When I use lein run, why does it launch in the user namespace?

Hi all.

I am launching a test application with lein run using the following code:

(ns test.core

(defn -main
  "Print the current namespace"
  [& args]
  (println *ns*))

I expected to get the test.core namespace, but instead it printed:

#object[clojure.lang.Namespace 0x5ffc5491 user]

I tried lein trampoline run as well but I got the same result.

By adding the line (in-ns 'test.core) I can get the results I expect, but I am still curious about the previous behavior.

Is this a side effect of using leiningen?

Should I always put (in-ns 'test.core) into my code just in case if I always want the namespace to be the namespace of my main function?

Agreed that this is somewhat surprising, but why do you need access to *ns* in your -main function?

A little trick that I use, when I need to refer to “the current namespace”, is to put this after the ns form:

(def ^:private my-ns *ns*)

That is resolved at load/compile time, before the code is actually run, so it binds my-ns to the actual namespace and not user which is the namespace that Clojure itself starts up in I believe.


I think I know why it does this actually. It makes sense when you think about it.

As namespaces are required, they get loaded and evaluated. They are evaluated top to bottom. So when they encounter ns, the namespace changes, and then when it encounters the -main, it is defining the function inside your test.core namespace.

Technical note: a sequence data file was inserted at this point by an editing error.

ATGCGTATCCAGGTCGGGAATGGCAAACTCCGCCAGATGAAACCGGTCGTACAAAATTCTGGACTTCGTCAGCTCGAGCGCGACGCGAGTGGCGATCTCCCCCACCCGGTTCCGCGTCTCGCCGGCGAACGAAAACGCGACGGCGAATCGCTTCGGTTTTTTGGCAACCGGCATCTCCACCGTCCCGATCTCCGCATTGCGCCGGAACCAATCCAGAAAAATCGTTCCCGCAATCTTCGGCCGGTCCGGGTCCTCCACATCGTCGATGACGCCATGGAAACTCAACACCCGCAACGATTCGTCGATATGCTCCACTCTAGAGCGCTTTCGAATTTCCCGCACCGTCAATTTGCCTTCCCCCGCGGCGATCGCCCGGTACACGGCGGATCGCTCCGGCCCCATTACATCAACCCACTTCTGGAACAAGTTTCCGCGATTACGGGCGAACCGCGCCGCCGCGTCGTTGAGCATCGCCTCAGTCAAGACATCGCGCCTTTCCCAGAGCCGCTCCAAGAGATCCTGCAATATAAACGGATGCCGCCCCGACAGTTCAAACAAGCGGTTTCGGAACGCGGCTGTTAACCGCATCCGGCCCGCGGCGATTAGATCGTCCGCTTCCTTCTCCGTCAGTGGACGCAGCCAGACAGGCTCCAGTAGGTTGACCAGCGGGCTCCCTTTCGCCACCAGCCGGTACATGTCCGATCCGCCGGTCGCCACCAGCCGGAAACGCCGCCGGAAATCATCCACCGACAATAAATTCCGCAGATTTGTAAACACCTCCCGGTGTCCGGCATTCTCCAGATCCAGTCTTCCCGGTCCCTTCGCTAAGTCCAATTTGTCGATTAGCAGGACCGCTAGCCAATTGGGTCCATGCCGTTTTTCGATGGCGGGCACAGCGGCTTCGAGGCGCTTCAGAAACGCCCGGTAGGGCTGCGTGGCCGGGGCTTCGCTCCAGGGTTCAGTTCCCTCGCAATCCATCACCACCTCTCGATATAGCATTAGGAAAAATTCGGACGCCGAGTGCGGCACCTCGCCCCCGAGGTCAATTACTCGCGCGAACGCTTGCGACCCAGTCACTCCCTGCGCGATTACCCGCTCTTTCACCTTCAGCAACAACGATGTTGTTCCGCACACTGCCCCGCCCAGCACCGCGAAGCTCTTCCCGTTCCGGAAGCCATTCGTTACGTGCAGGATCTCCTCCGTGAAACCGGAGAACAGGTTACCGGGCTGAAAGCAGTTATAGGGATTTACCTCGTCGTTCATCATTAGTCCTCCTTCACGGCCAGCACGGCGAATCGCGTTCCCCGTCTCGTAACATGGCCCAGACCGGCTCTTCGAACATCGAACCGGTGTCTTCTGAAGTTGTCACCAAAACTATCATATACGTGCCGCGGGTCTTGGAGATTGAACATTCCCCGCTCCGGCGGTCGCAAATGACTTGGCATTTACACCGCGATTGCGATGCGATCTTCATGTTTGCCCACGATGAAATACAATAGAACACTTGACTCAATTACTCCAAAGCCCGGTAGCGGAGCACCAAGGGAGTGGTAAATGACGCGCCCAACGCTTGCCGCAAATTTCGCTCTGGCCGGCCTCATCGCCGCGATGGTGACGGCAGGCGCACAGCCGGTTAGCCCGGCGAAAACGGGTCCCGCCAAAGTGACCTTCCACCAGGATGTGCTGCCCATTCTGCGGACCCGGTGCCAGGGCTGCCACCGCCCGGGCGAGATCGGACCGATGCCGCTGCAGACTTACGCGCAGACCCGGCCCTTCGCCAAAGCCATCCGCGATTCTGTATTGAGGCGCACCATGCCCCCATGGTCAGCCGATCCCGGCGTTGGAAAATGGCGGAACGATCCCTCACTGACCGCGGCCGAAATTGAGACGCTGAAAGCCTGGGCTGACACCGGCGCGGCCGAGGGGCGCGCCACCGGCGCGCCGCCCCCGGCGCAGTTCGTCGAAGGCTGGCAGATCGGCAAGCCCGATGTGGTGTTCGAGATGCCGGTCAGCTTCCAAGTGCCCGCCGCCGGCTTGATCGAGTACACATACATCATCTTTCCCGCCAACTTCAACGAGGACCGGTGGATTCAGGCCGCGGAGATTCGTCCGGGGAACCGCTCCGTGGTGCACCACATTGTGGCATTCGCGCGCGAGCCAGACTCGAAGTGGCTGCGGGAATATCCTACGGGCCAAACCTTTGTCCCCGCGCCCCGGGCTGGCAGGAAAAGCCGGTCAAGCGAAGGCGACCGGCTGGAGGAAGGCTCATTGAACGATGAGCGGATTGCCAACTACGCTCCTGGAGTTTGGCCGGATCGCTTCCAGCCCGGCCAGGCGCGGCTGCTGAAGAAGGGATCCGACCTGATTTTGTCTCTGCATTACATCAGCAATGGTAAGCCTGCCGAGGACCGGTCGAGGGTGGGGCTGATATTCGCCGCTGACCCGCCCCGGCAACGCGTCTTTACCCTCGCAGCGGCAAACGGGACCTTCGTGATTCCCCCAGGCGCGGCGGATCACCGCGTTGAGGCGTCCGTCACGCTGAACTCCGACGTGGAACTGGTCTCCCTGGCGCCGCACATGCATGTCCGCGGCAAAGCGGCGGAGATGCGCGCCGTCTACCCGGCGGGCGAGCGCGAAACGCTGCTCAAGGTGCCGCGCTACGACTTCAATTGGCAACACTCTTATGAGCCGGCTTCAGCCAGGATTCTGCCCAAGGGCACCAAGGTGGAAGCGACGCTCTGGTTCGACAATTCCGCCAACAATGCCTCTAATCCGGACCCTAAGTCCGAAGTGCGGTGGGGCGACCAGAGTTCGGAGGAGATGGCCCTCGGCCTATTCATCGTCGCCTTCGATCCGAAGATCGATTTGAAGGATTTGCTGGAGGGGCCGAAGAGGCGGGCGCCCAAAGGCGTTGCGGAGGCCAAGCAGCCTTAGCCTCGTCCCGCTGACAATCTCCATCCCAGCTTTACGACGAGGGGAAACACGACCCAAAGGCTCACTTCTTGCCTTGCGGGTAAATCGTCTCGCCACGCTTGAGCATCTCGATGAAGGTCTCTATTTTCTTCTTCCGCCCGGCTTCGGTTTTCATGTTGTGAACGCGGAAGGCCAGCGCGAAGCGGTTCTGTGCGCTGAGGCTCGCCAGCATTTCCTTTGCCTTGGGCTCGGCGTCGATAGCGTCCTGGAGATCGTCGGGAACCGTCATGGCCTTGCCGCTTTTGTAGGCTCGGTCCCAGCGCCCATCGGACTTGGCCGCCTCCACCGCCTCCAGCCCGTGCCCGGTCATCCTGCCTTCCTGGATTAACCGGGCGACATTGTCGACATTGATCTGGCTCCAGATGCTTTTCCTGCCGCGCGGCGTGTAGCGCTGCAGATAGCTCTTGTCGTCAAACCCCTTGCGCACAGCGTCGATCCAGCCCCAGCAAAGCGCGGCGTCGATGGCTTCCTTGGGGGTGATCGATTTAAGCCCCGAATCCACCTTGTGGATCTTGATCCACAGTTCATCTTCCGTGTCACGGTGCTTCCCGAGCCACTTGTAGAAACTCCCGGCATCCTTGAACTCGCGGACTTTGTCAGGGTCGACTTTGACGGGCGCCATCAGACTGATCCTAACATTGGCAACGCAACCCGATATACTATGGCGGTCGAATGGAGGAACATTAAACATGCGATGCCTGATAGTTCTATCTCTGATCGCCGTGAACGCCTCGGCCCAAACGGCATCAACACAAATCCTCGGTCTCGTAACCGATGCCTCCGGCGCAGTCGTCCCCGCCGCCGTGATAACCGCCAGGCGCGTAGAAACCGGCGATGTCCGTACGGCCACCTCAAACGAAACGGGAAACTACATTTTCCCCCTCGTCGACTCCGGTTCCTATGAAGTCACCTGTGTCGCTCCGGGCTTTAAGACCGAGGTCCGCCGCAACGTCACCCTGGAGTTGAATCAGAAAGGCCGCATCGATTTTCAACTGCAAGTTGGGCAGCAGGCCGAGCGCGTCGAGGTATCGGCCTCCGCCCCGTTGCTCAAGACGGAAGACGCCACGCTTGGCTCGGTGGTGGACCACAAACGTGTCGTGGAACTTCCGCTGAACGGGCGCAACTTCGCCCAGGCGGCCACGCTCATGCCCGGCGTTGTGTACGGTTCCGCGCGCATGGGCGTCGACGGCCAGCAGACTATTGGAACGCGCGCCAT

After everything is required transitevely, it jumps back to the namespace of the first thing that was required, which in this case would be the bootstrapping namespace. In the case of lein, that is user.

Now from that namespace, it calls your -main function. That particular call stack is thus initiated from user.

When one namespace calls a function in another namespace, ns doesn’t change to the namespace of the called function, it stays to that of the calling namespace, which.is user in the case of lein bootstrapping your -main.

If you put your (println *ns*) outside of defn, just have it top level below your ns declaration for example, you will see it print test.core.

Finally, no, you should not have an in-ns call inside your -main function.

Is there any reason why it troubles you that your -main function executes within the context of user?


Why can’t you just constant the namespace name? You know it at coding time.

(ns com.bla)
(def my-ns 'com.bla)

Nevermind, I’m assuming you want the namespace object, not just its name.

In that case, you can also get it from the meta of any Var, as an alternative also:

(defn -main [& args]
  (println (:ns (meta #'-main))))

And this works as well:

(def my-ns (:ns (meta #'my-ns)))

Thanks for the reply.

It’s actually a contrived example for me to better understand Clojure modularity, Leiningen, etc.

I’m still in a newbie Clojure research and learning mode and I don’t know what I don’t know yet :).

Wanted to make sure it wasn’t some quick piece of information I simply did not know.

1 Like

Thanks for the reply.

I was making an assumption that *ns* is the namespace object at compile time not at runtime. It seems this assumption is incorrect.

Thanks for the reply.

The -main function context is good, I just didn’t understand how it works. I was confused because, looking at the code, it appears that the -main function is inside test.core namespace and not the user namespace.

There is a lot of information in your reply so I am going to spend some time absorbing what you have posted and, if I have any follow up questions, I will post them back on this thread. Thanks.

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